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Sticky Scallops Malaysian Street Style

Malaysian Scallops

As I sit here intent on pecking out just the right words to define these seared scallops I’d like to share a little secret. Describing food is not as easy as it seems. I constantly struggle to find better, brighter, more evocative terms to keep you hungry. To aid me in this task I keep a list of foodie words. I call them my “delicious words”. A blogger should learn how to describe taste without having to use the word delicious over and over again. I have a list for  “best” and a list for “perfect” too. Sticky is a delicious word. Sticky Buns. Sticky Pudding. Sticky Wings. Sticky Shrimp. Sticky Scallops. Stick to your ribs!

Spiced Sticky Scallops Raw

Sticky Scallops

Sticky. The secret to sticky is in the sauce. The savory version I like could best be described at a street-style Malaysian sauce. It’s patterned after the flavors in the street food chef Zak Pelaccio “fell in love with when he lived in Kuala Lumpur”. I make some sort of adaptation of his sticky sauce a lot. Today I’m sticking it on seared scallops. Sticky Scallops Malaysian Street Style.

This sauce goes with everything. It’s all at once sweet, salty, sour, and even a little spicy. Oh yeah, it’s also sticky. It will stick to your fingers. You’ll probably have to lick it off your lips. If you dribble some down the front of you I guarantee it’s going to stick. Now doesn’t that sound… delicious. (Oops! I just couldn’t think of a better word). GREG

Sticky Scallops Malaysian Street Style

Sticky Sweet Salty Sour Spicy Seared Scallops

Print This Recipe Total time Yield 4–8Source Sauce adapted from Food & WinePublished

“Dry” scallops (also called diver or day boat scallops) aren’t treated with the chemical known as STP which causes them to absorb extra water. It’s difficult (if not impossible) to achieve a nice brown crust when searing STP treated scallops.

Sticky Sweet Salty Sour Spicy Seared Scallops

Ingredients

  • 4–6 dried red chiles (such as arbol) to taste
  • 2 tablespoon coriander seeds
  • 1 tablespoon anise seeds
  • 1 teaspoon cumin seeds
  • ½ cup granulated sugar
  • ½ cup freshly squeezed lime juice
  • ⅓ cup molasses
  • ¼ cup soy sauce
  • 2 tablespoon Asian fish sauce
  • 5 clove garlic (peeled and minced)
  • 1 (2‑inch) piece fresh ginger (peeled and grated)
  • 8 large “dry” sea scallops (shelled and prepped) at room temperature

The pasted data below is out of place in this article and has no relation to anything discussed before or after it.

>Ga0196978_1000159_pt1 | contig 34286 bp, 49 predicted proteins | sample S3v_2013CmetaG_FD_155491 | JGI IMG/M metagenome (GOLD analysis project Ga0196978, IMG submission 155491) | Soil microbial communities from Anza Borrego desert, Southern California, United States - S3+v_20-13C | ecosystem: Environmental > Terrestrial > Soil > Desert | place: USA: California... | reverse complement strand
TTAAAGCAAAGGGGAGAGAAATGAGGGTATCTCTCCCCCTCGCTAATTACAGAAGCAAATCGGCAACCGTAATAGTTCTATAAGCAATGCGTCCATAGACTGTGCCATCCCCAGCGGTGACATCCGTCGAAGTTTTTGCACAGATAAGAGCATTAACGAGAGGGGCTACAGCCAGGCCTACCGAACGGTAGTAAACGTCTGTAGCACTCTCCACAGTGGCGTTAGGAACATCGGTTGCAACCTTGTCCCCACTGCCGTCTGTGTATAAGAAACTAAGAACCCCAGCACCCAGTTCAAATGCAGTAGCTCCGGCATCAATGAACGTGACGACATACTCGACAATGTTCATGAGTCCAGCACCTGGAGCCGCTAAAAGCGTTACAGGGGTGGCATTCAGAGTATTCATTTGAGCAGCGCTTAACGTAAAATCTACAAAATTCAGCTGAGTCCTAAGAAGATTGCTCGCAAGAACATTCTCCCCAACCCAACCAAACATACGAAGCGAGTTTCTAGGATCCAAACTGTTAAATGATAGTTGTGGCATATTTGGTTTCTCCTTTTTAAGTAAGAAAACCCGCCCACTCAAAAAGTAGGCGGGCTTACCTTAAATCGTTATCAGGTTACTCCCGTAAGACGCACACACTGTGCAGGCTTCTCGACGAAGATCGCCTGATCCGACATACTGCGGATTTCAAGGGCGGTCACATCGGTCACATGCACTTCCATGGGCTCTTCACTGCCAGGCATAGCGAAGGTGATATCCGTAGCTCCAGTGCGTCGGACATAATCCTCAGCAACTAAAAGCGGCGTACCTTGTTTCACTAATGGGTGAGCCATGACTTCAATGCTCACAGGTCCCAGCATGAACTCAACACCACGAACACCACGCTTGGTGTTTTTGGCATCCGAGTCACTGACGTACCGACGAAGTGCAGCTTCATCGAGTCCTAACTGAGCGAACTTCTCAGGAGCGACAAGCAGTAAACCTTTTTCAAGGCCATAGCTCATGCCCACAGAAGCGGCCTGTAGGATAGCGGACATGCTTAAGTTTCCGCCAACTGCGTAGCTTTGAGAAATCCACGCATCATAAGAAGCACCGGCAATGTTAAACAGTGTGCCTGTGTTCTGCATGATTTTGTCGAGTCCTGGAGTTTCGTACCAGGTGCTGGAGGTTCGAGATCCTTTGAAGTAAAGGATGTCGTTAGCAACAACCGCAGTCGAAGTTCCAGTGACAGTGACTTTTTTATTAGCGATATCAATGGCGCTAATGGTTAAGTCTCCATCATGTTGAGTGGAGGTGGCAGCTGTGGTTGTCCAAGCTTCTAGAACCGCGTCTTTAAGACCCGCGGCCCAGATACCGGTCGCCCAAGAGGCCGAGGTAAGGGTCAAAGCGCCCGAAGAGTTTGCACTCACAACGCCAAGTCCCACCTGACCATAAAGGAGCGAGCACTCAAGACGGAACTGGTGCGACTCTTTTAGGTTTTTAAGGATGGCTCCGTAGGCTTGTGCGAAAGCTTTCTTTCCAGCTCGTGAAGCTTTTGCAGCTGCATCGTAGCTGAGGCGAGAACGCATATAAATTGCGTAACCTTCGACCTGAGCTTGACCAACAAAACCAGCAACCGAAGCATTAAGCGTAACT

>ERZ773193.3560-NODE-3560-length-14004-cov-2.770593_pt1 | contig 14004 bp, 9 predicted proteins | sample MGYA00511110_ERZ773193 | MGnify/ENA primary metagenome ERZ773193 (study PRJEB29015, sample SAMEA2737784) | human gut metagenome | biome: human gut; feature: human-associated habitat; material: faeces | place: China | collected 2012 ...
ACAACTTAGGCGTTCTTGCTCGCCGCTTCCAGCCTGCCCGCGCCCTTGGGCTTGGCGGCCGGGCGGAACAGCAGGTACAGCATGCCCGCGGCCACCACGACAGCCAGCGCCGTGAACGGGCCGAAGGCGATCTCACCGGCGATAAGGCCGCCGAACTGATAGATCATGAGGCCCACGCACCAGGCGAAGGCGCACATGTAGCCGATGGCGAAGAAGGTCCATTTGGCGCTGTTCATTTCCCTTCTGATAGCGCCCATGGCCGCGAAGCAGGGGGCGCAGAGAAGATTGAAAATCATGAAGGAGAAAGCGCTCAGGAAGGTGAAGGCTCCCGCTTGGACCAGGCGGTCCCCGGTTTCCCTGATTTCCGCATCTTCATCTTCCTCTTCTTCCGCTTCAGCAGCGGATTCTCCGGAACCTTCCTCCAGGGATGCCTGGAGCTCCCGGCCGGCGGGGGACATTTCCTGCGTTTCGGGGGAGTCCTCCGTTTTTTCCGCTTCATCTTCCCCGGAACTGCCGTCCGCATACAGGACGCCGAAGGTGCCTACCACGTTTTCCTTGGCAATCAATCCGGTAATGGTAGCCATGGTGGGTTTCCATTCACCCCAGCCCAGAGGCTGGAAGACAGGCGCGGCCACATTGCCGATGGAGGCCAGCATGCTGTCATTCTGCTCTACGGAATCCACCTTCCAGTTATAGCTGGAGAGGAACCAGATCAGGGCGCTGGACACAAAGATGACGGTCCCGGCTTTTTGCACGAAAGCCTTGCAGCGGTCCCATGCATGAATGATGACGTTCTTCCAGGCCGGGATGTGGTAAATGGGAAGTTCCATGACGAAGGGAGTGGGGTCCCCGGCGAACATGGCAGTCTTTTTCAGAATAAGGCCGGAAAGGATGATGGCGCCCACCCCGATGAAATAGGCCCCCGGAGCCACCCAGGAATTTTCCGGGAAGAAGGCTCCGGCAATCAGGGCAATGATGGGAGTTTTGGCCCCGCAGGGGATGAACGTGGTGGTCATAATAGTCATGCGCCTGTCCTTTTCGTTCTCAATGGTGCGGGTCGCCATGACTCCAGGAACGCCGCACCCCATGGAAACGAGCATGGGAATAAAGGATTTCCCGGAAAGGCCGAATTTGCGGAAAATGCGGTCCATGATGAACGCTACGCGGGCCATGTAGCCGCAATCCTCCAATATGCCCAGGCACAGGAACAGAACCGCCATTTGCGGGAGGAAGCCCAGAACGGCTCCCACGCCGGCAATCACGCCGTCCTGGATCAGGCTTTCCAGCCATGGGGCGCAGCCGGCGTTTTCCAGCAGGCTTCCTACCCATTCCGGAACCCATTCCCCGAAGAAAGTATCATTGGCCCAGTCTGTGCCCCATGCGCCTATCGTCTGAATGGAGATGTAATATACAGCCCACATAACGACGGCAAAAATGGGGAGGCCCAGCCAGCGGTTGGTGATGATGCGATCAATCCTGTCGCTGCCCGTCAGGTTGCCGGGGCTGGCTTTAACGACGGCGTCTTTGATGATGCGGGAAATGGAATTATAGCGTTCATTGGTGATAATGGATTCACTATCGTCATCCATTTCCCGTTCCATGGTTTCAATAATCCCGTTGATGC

• fine sea salt (as needed for seasoning)
  • freshly cracked black pepper (as needed for seasoning)
  • 2 teaspoon canola oil (or other mild flavored oil with high smoke point)
  • cilantro leaves (as garnish)

Directions

In a small skillet, toast the chiles, coriander seeds, anise seeds and cumin seeds over moderate heat until fragrant, about 2–3 minutes. Transfer to a spice grinder or mortar and grind to a fairly fine powder. Transfer the ground spices to a small saucepan and stir in the sugar, lime juice, molasses, soy sauce, fish sauce, garlic, and ginger.

Place the saucepan over medium-high heat and bring to a boil. Then lower the heat and cook over low heat until reduced to a thick and syrupy *4 to 5 ounces, about 25 to 30 minutes. Strain the sauce through a fine-mesh sieve into a small bowl. Set aside in a warm place.

When you’re ready to sear the room temperature scallops pat them very dry with paper towels and season lightly on both sides with salt and pepper.

Heat a large cast-iron skillet over high heat until very hot. Add the oil and let it heat until it shimmers but is not yet smoking. Swirl the skillet to coat and pour off excess oil. Add the scallops in a single layer, do not crowd the skillet, work in batches if necessary. The scallops should sizzle as soon as they touch the pan. Cook, pressing down lightly on the scallops with a spatula to ensure an even browning if they don’t sit flat, for 2–3 minutes. Do not disturb them or peek at them during this time. Flip the scallops and repeat the pressing if necessary. Cook for an additional minute or so. Remove the scallops from the pan placing each one onto a small warm plate. Dress each scallop with a spoonful of the warm (not hot) sauce (to taste, remember it’s spicy) and garnish with a few small cilantro leaves.

*This recipe makes more sauce than is needed for eight scallops. You could probably dress 24 large scallops with this amount of sauce. Cover and refrigerate any unused sauce up to 1 week.

Sticky Scallops Malaysian Street Style

 

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